Tuesday, January 13, 2015


The Russian nation has had many prominent figures named
Vladimir, which means (from Old Slavic) “master of power.”
In modern times, two of its most prominent politicians,
Vladimir “Lenin” (born Ulyanov), the founder of the Soviet
Union, and Vladimir Putin, the current president of Russia,
are widely known outside this Slavic country. One of the
world’s greatest pianists, Vladimir Horowitz, was a Russian
Jew, and a world-famous novelist was the Russian-born
Vladimir Nabokov.

No tsar was named Vladimir, but numerous princes of Kiev
were (before Moscow and St. Petersberg were the Russian
capitals). In fact the thousand-year old city of Vladimir was
an early capital of Russia, and still serves as the capital of a
Russian oblast (state).

Not only Slavs and other Russians were named Vladimir.
The legendary Count Dracula was a real person, and his name
was Vlad. After the Russian revolution, Marxists all over the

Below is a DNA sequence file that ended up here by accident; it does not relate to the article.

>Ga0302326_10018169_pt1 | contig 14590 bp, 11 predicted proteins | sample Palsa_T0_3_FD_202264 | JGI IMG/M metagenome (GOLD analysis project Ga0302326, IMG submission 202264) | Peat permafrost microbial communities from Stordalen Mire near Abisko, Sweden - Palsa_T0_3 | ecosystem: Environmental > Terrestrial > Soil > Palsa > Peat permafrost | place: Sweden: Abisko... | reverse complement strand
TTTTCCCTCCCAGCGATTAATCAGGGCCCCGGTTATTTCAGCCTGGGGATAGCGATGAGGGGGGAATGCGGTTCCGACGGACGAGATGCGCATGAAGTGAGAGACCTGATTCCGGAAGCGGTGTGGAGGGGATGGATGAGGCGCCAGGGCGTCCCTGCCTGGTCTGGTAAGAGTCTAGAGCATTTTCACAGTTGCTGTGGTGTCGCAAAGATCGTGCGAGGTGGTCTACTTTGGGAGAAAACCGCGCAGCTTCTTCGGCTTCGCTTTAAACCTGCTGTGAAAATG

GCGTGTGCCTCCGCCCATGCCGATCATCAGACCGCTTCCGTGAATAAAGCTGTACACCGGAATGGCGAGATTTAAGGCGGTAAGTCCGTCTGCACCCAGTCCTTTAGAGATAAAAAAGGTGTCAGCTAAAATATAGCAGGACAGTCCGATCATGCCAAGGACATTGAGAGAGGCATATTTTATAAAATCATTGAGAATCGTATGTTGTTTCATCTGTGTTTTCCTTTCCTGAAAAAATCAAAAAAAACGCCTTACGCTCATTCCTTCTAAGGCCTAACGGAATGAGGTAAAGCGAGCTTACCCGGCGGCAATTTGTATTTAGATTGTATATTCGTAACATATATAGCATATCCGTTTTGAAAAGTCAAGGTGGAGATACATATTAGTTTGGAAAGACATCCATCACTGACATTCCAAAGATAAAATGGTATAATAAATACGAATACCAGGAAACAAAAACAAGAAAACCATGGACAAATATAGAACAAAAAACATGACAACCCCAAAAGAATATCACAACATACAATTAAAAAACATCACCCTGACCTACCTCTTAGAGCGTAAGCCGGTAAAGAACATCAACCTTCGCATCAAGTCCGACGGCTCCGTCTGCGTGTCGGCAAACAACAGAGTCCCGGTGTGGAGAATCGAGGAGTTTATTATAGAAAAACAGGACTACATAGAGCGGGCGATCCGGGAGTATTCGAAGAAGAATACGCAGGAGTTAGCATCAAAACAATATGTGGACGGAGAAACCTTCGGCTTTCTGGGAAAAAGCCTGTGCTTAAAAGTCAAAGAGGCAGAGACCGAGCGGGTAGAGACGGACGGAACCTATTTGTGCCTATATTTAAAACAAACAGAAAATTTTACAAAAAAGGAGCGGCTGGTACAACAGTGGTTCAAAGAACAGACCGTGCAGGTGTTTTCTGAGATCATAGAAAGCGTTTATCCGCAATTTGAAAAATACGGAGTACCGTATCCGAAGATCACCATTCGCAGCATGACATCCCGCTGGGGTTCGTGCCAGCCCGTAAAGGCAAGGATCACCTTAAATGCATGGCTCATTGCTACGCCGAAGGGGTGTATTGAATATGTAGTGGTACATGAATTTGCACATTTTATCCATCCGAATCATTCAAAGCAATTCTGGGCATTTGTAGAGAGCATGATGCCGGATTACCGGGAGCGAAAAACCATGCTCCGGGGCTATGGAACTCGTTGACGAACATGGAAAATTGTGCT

world named their children Vladimir, especially in Spanish-
speaking countries.

There was also a third major Russian-born statesman named
Vladimir, but he is virtually forgotten in his native country and
in Europe where from 1900 to 1940 he was so widely-known.

There is one place he has not been forgotten. In the State of
Israel there are reportedly more streets, buildings and other
institutions named after him than anyone else --- more than
Chaim Weizmann, the first Israeli president; more than David
Ben Gurion, the first prime minister; and more than Golda Meir,
the great woman prime minister; more than Moshe Dayan
or Shimon Peres  more than Menachem Begin, and more than
either of the Netanyahu brothers.

His name was Vladimir Jabotinsky. He was born to a middle
class Jewish family in the city of Odessa in 1880. He was not
religious in the usual sense, and until about 1900, he was not a
Zionist. When the Viennese secular Jew and journalist Theodor
Herzl re-ignited Zionism at the end of the 19th century in
Europe and the U.S., it lit a political fire in what was then known
as the Pale of Settlement or what is now known as Poland,
Byelorussia, western Russia and Ukraine.

In those early days, before even the dream of a Jewish state
could be practically imagined, many Jews of the almost two
thousand-year old Diaspora, most of them suffering under